Friday, May 30, 2014

Body Condition Score Chart

Terms like "fat" and "thin" mean different things to different horsemen. Use a standardized body condition score chart to assess your horse's condition.

Download a free chart here:

Train for Camping Calm - Full Article

By Heidi Melocco with Julie Goodnight

Teach your horse to accept unfamiliar horse-camping stimuli — and turn his fear into curiosity — with this easy technique from top trainer/clinician Julie Goodnight.

When you camp with your horse, he’ll be exposed to fabric tents that can blow, canvas chairs that become kites in the wind, fishing rods that look like long whips, coolers that shake and rattle, hikers with backpacks, and other horse-eating monsters.

While you can desensitize your horse to your basic camping gear at home, you can’t prepare him for everything.

But you can help your horse approach new scenes without constant tension by keeping him calm and focused in situations that would otherwise cause him to turn and run for the trailer.

Here, top clinician/trainer Julie Goodnight teaches you how to approach a scene that might first appear scary to your horse. You’ll do this by keeping him focused on the scary situation, then letting him rest, rather than constantly cueing him forward.

This moment of rest can calm your horse, as long as he keeps his focus. He’ll learn to become curious and less worried — and may even move forward with interest.

In this technique, Goodnight implements the horse’s instinctive curiosity to prompt him to want to move forward...

See more at:

Remember Burrowing Rodents in Farm Management Plans - Full Article

By Matt Brechwald, MA
May 20, 2014

Chances are you already have a management plan in place for your pastures, paddocks, and arenas, and you've likely got your fly control protocol down to a science. But do you have a management plan for other pests that can damage footing surfaces and cause horse injuries? What do you do about burrowing rodents?

Gophers, voles, squirrels, and other rodents can create major hazards for horses and riders by digging holes and tunnels just below the ground's surface. Frequently the horse and rider cannot see these and, when the horse places his weight on the thin layer of sod, the ground can give way, possibly causing serious injury or even death...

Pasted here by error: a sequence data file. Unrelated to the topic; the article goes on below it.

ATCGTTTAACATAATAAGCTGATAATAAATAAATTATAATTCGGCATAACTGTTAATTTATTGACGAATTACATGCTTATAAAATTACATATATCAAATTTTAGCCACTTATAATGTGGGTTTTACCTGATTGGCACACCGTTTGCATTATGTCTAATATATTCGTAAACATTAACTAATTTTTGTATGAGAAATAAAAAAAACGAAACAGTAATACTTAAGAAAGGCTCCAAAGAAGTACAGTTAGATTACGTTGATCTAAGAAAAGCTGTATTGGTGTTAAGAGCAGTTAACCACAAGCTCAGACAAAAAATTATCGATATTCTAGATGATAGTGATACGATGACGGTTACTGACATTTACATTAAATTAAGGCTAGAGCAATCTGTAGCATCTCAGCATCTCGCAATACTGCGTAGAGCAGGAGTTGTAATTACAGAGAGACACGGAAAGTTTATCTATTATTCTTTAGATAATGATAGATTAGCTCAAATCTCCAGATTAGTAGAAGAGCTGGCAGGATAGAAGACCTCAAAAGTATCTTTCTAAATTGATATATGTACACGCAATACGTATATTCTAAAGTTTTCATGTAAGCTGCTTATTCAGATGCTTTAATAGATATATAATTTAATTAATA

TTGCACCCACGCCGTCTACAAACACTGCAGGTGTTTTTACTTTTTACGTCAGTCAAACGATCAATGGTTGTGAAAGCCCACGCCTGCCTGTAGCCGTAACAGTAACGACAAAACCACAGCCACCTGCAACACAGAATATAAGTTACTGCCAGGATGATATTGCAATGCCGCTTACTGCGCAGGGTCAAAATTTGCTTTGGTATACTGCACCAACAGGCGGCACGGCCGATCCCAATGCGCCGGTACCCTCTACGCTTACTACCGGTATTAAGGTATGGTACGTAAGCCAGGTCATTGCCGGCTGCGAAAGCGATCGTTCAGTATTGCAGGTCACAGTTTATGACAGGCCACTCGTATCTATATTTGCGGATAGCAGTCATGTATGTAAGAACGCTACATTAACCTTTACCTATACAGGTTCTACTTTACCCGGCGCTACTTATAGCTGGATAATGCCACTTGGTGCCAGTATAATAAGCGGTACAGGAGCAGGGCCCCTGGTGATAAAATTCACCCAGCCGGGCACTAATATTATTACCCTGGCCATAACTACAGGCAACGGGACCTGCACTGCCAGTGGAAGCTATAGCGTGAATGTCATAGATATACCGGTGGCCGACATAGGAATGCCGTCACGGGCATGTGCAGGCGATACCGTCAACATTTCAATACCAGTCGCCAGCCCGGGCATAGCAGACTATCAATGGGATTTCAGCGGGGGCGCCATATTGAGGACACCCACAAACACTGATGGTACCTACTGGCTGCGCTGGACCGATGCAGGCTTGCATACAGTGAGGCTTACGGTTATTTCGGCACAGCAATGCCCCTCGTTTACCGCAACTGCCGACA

Read more here:

Wednesday, May 21, 2014

Molasses in Horse Feeds - Full Article

By Kentucky Equine Research Staff · May 2, 2014

Molasses is the liquid residue left after condensing the juice of sugar cane or sugar beets until sugar crystals precipitate. When all the crystals that can be formed have been centrifuged off, the syrup can be as high as 85% dry matter. This syrup is too thick and sticky to be handled by ordinary mill equipment, and must be diluted somewhat before it is used at a feed mill.

Even though sugar is the primary material extracted from the condensed cane syrup, a great deal of unextractable sugar is still left in molasses...

Read more here:

National Trails Day

American Hiking Society’s National Trails Day® is the country’s largest celebration of trails. Mark your 2014 calendar for Saturday, June 7 to prepare for this year’s big celebration. If you are thinking about hosting an event next year, click on the host information tab below for host guides and prep materials. National Trails Day events include hikes, biking and horseback rides, paddling trips, birdwatching, geocaching, gear demonstrations, stewardship projects and more.

“Find an Event” is to find the National Trails Day® Event nearest you. “Register an Event” is to register your own.


Tuesday, May 20, 2014

Researchers assess internal eye pressure in endurance horses - Full Article

By on May 20, 2014 in Research

Pressure inside the eyes of endurance horses fluctuate during a race, especially so in those finishing with faster times, research has shown.